Without enzymes, vitamins, and minerals, fructose—like the sugars in the sucrose class—robs the body of micronutrient treasures in order to assimilate itself for physiological use. [To create] a sweetener additive, enzymes are added to corn syrup starch to produce “high fructose corn syrup.” (Always check ingredient lists on all labels.)

Fructose does not raise blood sugars significantly, but it does raise blood-serum triglycerides significantly! As a “left-handed” sugar, fructose is digested at a very low rate. Complete internal conversion of fructose into glucose and acetates requires the robbing of ATP energy stores from the liver.

[When excessive fructose is] processed, metabolized, and converted into small glycogen stores (by the liver for itself and the muscles), digestion is hindered, blood-serum triglycerides are raised, and body stores of vitamins, enzymes, minerals, and liver ATP are scavenged—all so the eater may enjoy a moment of sweet taste.

Honey Class: A Surprise Number 3

Even “natural” honey [i.e., pasteurized honey] may only befriend the bees!

It is no wonder that the honey bear is the only animal found in nature with a problem with tooth decay. Honey decays teeth faster than table sugar! [Note from Selene River Press: This contention is unsubstantiated by scientific research. In a 2010 study, in fact, Manuka honey was found to significantly reduce levels of dental plaque.] 

Honey has the highest calorie content of all sugars, with 65 calories per tablespoon—compared with the 48 calories found in table sugar! The increased calories are bound to manifest [as] increased blood-serum fatty acids and weight gain—on top of the likelihood of more cavities.

Pesticides (carcinogens) used on farm crops and residential flowers have been found in commercial honey. Honey can be fatal to an infant, whose immature digestive tract is unable to deal effectively with botulinum spore growth.

What enzymes or nutrients raw honey does contain are destroyed by manufacturers who heat it in order to give it a clear appearance for enhancing sales. Some beekeepers feed their bees sugar water for enhanced production and flavor, while others add sugar syrup to the product for the same ridiculous reason.

The Three “Tols”—Xylitol, Sorbitol, and Mannitol: Number 4

Xylitol is extracted from birch cellulose and is considered to be a carbohydrate alcohol. While it has the same amount of calories as sucrose, it metabolizes in a dissimilar manner and may be used safely for diabetics and hypoglycemics. Bacterial salivary organisms do not feed, grow, or ferment on xylitol, as they do on [many of the] aforementioned simple sugars.

“Sugar-free” chewing gum contains xylitol because it does not produce the bacterial support for increase of cavity-causing acids. Studies show that prolonged use or large intake may produce the following side effects: weight gain similar to that associated with high/prolonged sucrose intake, diarrhea, tumor growth, and liver/kidney/brain dysfunction. Many manufacturers have withdrawn xylitol from their product formulation!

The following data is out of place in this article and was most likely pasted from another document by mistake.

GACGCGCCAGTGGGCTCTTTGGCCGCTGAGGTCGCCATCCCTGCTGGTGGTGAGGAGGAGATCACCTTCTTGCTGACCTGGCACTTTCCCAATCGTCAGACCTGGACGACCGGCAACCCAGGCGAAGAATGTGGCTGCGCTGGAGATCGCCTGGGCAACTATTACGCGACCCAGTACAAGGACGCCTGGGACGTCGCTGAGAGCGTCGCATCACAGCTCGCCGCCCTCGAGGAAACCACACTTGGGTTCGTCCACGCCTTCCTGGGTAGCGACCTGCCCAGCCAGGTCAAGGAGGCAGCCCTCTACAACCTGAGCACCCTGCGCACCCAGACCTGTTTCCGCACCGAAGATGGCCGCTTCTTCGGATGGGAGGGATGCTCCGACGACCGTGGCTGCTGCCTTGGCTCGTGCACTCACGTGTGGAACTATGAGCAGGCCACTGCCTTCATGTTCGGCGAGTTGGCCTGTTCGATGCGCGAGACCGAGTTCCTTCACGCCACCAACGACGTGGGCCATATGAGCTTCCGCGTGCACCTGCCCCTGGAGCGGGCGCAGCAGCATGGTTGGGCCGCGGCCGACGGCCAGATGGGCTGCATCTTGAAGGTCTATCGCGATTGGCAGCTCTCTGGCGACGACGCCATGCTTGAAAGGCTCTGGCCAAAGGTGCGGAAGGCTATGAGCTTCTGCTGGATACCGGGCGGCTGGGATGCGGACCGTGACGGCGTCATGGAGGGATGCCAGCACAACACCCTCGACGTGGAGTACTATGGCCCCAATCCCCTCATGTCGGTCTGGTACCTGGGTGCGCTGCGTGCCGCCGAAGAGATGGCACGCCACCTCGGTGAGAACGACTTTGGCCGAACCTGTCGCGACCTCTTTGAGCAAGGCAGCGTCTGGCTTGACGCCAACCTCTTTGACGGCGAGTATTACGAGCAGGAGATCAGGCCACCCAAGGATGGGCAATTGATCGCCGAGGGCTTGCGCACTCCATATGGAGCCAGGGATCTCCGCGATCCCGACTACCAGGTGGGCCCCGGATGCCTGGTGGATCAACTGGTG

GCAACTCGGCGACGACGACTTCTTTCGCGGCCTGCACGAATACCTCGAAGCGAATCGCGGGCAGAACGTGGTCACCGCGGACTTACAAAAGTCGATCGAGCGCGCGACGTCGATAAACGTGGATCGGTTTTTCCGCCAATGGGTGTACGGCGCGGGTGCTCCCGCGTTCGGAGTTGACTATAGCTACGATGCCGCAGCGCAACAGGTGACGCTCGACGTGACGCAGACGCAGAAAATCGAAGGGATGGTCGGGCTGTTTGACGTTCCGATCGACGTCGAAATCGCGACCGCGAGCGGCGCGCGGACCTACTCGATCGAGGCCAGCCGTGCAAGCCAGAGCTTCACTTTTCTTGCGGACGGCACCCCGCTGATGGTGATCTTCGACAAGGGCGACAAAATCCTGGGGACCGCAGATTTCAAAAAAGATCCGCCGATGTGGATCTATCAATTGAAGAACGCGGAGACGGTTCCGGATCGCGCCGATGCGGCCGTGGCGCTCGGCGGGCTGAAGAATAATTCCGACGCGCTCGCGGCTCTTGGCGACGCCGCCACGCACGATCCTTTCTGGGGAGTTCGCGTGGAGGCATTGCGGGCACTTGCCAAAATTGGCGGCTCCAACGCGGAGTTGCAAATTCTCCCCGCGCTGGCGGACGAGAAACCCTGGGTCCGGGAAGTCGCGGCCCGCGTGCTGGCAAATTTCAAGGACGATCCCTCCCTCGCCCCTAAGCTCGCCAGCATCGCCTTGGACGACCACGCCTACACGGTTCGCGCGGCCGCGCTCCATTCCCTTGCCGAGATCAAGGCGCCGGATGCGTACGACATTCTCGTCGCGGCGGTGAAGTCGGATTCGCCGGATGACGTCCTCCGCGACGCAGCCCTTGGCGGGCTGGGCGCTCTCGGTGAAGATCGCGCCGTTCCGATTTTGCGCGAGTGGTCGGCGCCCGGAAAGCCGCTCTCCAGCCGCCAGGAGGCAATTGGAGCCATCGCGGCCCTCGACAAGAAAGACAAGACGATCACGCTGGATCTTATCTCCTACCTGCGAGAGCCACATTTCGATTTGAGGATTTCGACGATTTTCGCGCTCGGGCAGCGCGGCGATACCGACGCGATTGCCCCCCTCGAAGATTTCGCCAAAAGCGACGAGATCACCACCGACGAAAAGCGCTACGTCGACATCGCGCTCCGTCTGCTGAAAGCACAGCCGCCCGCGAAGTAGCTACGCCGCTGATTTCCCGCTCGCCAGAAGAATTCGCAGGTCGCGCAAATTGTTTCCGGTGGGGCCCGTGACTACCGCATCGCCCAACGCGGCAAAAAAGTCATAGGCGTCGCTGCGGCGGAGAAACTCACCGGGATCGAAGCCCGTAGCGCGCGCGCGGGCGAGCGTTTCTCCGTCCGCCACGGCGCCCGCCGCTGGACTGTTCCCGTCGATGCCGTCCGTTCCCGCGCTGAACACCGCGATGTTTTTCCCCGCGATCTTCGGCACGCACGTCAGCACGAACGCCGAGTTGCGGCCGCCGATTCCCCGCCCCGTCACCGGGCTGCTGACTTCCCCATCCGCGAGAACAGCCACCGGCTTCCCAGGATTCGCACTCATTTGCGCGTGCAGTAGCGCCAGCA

Sorbitol and Mannitol are industrial sweet alcohols made from hydrogen and commercial glucose, extracted from corn sugar. Slow absorption makes them attractive for use in “sugar-free” gums and candies. Both are known to nourish and increase the count of mouth bacteria, namely Streptococcus Mutans that tend to stick to the teeth.

When other sugars are eaten, these bacteria proliferate, manifesting the perfect chemistry for increasing the rate of tooth decay beyond the normal rate. While research has not documented this conjecture, some believe that carcinogenic or mutagenic properties may be consistent with the behavior of this altered nutrient.

Perhaps the stomach has already testified to this: gastric distress, diarrhea, or laxative effects, as each 1-2-3 will result with prolonged or high dietary intake.

Malt Syrup Class: Last and Least, Number 5

Most malt syrups added for sweetening flavor do elevate blood sugar/triglycerides response. Many rice syrups, rice honey, and other malt sugars have significant amounts of glucose, maltose, and corn syrup added to heighten their sweetness index.

Unfortunately, such formulation creates a blood serum response similar to sucrose and “robs” vital enzymes, minerals, and vitamins from the body for digestive assimilation. Only 100 percent barley malt syrup has a minimal effect on internal healthy physiology, but its expense may be prohibitive for most at just under $1.00 per ounce!

Simple sugars in reasonably lenient amounts are safe sugars if they have enough fiber, enzymes, and vitamins/minerals to moderate their effect on absorption, blood chemistry, and viable assimilation into the energy cycle in order to support both health and dynamic muscular development.

By Bill Misner, PhD. Dr. Joseph Mercola Publications, January 9, 2000.

Patrick Earvolino, CN

Patrick Earvolino is a Certified Nutritionist and Special Projects Editor for Selene River Press, Inc.